Seventh Circuit: Noncompete provision in license agreement reasonable, not patent misuseSeptember 19, 2007

In what the court described as "one of those non-patent patent cases," the Seventh Circuit yesterday affirmed a grant of summary judgment to a patentee who, in its license agreement, included a noncompete provision. The licensee had terminated the license, and argued the noncompete constituted patent misuse, and was therefore void.

The court rejected this argument. Applying rule of reason analysis, the court found that the noncompete provision was reasonable, as there was no evidence that the patentee had market power or that there were anticompetitive effects. The noncompete was only for 18 months, was limited to the geographic scope of the original license (a portion of Wisconsin), and permitted the sale of two competing products. Accordingly, the court held there were no anticompetitive effects, and therefore there was no patent misuse. Similar claims that the provision violated state law were also rejected. As a result, the court affirmed the district court's grant of summary judgment.

Allan Block holds patents relating to the manufacture of concrete blocks. It does not make the blocks itself, instead licensing various manufacturers to produce and sell the blocks in various areas of the country.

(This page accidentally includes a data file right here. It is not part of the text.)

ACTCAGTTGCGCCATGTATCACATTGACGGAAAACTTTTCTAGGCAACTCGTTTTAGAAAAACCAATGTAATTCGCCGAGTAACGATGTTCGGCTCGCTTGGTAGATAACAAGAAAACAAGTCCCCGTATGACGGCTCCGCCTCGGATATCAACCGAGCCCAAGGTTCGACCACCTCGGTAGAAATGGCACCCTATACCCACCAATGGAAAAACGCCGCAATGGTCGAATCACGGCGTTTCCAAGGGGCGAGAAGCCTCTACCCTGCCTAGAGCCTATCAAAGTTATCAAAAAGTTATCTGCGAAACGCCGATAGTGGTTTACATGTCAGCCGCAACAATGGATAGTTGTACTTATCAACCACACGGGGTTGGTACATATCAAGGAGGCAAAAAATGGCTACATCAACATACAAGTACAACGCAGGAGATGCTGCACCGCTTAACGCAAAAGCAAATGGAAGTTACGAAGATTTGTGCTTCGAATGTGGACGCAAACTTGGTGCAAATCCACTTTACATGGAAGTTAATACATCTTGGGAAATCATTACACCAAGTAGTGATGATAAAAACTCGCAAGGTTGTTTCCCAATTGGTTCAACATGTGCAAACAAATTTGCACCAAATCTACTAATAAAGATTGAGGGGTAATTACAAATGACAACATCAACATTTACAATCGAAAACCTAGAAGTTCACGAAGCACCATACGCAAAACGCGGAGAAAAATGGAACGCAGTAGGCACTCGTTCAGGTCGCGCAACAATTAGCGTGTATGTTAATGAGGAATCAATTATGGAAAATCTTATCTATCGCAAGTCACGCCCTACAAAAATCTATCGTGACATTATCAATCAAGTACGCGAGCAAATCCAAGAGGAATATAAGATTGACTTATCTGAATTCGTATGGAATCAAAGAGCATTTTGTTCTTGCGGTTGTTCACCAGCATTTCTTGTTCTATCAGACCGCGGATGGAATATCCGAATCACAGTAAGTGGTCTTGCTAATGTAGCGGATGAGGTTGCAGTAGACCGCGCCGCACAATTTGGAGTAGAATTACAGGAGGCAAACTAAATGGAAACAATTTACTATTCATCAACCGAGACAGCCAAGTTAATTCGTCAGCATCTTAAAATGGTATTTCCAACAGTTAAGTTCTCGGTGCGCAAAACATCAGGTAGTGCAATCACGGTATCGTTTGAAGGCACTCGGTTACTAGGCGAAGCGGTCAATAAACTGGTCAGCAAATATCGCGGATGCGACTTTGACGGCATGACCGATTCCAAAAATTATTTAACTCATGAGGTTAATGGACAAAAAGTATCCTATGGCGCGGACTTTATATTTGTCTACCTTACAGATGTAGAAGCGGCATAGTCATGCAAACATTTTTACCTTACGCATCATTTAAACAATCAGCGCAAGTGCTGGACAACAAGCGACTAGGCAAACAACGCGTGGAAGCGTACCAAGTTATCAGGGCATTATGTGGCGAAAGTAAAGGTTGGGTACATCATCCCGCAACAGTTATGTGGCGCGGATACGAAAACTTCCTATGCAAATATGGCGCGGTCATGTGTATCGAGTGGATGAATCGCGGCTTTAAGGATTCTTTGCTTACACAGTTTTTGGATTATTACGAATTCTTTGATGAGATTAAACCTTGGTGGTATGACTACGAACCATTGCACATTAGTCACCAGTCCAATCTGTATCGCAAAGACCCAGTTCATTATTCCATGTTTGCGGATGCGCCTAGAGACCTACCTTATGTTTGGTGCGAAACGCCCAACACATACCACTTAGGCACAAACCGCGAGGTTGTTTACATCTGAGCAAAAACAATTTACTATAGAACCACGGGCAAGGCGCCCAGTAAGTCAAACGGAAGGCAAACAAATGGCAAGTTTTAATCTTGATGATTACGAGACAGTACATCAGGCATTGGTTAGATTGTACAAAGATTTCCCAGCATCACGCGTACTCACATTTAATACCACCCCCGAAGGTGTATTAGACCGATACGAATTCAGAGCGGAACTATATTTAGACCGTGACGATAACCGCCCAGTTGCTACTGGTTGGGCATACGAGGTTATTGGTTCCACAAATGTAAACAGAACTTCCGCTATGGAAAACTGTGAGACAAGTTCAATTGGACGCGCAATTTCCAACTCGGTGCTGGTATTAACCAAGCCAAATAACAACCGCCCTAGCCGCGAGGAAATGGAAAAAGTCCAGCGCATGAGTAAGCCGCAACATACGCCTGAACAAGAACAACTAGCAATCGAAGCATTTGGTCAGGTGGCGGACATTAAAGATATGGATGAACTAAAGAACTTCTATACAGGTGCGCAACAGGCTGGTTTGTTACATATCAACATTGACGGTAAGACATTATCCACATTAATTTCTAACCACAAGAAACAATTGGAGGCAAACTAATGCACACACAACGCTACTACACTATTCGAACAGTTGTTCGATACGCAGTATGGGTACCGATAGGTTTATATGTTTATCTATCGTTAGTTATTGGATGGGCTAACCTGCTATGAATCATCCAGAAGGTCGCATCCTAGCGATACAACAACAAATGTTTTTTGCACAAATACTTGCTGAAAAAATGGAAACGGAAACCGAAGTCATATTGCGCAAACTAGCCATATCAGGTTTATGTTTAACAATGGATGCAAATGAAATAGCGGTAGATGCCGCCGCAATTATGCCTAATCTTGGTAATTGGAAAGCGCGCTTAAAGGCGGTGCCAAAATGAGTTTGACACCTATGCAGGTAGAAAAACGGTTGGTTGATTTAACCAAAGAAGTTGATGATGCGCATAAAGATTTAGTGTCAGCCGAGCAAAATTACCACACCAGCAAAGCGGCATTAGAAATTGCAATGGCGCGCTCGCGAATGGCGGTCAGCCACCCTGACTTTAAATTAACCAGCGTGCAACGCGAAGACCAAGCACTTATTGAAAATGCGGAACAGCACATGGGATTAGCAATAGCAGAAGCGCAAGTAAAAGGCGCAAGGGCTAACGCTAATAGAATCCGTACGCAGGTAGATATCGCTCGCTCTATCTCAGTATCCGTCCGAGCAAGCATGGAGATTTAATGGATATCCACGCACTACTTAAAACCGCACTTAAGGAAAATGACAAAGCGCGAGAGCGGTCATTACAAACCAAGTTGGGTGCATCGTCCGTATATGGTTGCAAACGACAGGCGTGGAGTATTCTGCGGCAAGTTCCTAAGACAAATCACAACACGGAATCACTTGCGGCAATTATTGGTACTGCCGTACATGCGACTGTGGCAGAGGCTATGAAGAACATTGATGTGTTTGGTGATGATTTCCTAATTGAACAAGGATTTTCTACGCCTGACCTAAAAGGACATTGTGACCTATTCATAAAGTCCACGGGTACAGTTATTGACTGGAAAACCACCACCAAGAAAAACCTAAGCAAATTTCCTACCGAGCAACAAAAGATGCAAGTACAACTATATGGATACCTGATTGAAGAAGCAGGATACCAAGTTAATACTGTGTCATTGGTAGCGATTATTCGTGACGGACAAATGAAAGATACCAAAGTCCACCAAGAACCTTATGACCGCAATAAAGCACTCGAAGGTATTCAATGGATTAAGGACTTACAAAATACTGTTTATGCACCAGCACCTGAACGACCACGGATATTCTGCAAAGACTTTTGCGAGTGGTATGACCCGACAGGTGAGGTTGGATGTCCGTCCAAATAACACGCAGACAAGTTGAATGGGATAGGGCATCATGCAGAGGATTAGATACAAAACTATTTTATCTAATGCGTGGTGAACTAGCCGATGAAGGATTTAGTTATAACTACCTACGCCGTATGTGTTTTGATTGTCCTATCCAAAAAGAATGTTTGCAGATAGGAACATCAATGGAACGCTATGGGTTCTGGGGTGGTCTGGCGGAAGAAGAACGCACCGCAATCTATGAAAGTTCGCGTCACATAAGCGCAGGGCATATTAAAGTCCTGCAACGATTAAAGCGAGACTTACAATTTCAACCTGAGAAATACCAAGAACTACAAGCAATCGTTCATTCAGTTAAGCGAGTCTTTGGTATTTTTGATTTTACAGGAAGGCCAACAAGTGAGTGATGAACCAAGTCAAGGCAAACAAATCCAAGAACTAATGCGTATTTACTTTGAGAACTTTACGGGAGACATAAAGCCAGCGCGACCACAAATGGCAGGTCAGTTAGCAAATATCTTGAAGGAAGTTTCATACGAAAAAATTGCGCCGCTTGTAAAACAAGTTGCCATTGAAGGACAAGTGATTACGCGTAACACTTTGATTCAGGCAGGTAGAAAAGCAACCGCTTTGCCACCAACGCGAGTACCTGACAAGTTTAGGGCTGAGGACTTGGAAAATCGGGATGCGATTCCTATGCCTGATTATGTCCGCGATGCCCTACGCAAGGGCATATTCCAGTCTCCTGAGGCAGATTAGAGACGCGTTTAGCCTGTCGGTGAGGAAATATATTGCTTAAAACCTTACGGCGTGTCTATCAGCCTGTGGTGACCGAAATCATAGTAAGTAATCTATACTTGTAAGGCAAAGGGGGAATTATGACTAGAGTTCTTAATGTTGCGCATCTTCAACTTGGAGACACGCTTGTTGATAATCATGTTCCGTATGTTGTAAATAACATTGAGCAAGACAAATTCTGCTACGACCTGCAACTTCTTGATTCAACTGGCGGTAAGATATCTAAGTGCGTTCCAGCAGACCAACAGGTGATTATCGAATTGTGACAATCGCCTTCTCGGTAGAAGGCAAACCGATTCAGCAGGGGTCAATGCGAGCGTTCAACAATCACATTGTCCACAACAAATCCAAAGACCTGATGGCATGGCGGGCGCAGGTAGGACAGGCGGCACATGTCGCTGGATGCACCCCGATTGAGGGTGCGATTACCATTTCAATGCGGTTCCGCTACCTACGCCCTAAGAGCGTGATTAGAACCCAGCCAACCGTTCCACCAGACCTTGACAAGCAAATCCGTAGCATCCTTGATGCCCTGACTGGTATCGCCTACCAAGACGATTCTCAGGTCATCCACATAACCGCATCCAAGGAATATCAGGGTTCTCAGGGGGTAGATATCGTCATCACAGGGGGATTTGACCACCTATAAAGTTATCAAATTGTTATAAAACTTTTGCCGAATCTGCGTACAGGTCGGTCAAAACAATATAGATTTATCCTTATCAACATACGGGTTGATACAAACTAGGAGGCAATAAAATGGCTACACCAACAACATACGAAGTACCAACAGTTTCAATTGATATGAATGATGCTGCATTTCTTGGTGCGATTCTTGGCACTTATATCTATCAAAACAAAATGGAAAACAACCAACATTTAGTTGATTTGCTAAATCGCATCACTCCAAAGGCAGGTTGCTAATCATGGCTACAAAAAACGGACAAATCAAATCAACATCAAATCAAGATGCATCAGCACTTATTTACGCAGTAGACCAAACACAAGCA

Allan Block entered into one such license with County Materials, which granted County Materials an exclusive license to Allan Block's patented blocks in northwestern Wisconsin. The license agreement included a noncompete provision preventing County Materials from directly competing with Allan Block's products for a period of 18 months after termination of the agreement. However, the provision was limited to the geographic scope of the exclusive license, and permitted County Materials to sell two specific types of competing blocks.

Eventually, County Materials terminated the license. As is often the case, it decided it was not content to only sell the two permitted blocks for the 18 month noncompete period. It informed Allen Block of this, basing its position that the noncompete constituted patent misuse. Allen Block replied that it would sue to enforce the noncompete provision. County Materials then filed for a declaratory judgment that the noncompete provision was void. The district court granted summary judgment to Allen Block, and County Materials appealed.